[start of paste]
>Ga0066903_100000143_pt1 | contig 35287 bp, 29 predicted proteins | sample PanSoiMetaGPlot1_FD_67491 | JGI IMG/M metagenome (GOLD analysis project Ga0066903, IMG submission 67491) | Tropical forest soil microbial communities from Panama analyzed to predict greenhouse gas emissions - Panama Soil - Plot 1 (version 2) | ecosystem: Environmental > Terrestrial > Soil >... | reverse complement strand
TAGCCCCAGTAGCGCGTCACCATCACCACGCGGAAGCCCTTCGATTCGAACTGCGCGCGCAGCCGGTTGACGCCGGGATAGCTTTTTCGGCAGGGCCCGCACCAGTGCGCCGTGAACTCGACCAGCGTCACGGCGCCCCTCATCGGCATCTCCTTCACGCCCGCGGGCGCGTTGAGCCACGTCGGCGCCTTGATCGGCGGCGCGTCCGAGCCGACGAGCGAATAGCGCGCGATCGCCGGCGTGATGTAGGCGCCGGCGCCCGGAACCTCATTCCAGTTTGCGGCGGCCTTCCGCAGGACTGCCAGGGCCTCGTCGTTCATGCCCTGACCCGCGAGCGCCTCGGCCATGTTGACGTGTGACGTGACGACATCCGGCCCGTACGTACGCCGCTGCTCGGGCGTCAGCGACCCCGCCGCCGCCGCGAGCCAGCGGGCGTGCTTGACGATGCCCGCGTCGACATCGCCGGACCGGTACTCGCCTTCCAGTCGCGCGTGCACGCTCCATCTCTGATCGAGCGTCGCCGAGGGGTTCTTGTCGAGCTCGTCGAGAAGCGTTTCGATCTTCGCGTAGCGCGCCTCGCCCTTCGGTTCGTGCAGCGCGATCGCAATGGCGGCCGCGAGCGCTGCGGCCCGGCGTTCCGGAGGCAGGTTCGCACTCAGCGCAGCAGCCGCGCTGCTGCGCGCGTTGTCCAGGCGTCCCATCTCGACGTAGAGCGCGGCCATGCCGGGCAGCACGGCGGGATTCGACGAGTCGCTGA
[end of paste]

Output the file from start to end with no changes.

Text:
>Ga0066903_100000143_pt1 | contig 35287 bp, 29 predicted proteins | sample PanSoiMetaGPlot1_FD_67491 | JGI IMG/M metagenome (GOLD analysis project Ga0066903, IMG submission 67491) | Tropical forest soil microbial communities from Panama analyzed to predict greenhouse gas emissions - Panama Soil - Plot 1 (version 2) | ecosystem: Environmental > Terrestrial > Soil >... | reverse complement strand
TAGCCCCAGTAGCGCGTCACCATCACCACGCGGAAGCCCTTCGATTCGAACTGCGCGCGCAGCCGGTTGACGCCGGGATAGCTTTTTCGGCAGGGCCCGCACCAGTGCGCCGTGAACTCGACCAGCGTCACGGCGCCCCTCATCGGCATCTCCTTCACGCCCGCGGGCGCGTTGAGCCACGTCGGCGCCTTGATCGGCGGCGCGTCCGAGCCGACGAGCGAATAGCGCGCGATCGCCGGCGTGATGTAGGCGCCGGCGCCCGGAACCTCATTCCAGTTTGCGGCGGCCTTCCGCAGGACTGCCAGGGCCTCGTCGTTCATGCCCTGACCCGCGAGCGCCTCGGCCATGTTGACGTGTGACGTGACGACATCCGGCCCGTACGTACGCCGCTGCTCGGGCGTCAGCGACCCCGCCGCCGCCGCGAGCCAGCGGGCGTGCTTGACGATGCCCGCGTCGACATCGCCGGACCGGTACTCGCCTTCCAGTCGCGCGTGCACGCTCCATCTCTGATCGAGCGTCGCCGAGGGGTTCTTGTCGAGCTCGTCGAGAAGCGTTTCGATCTTCGCGTAGCGCGCCTCGCCCTTCGGTTCGTGCAGCGCGATCGCAATGGCGGCCGCGAGCGCTGCGGCCCGGCGTTCCGGAGGCAGGTTCGCACTCAGCGCAGCAGCCGCGCTGCTGCGCGCGTTGTCCAGGCGTCCCATCTCGACGTAGAGCGCGGCCATGCCGGGCAGCACGGCGGGATTCGACGAGTCGCTGA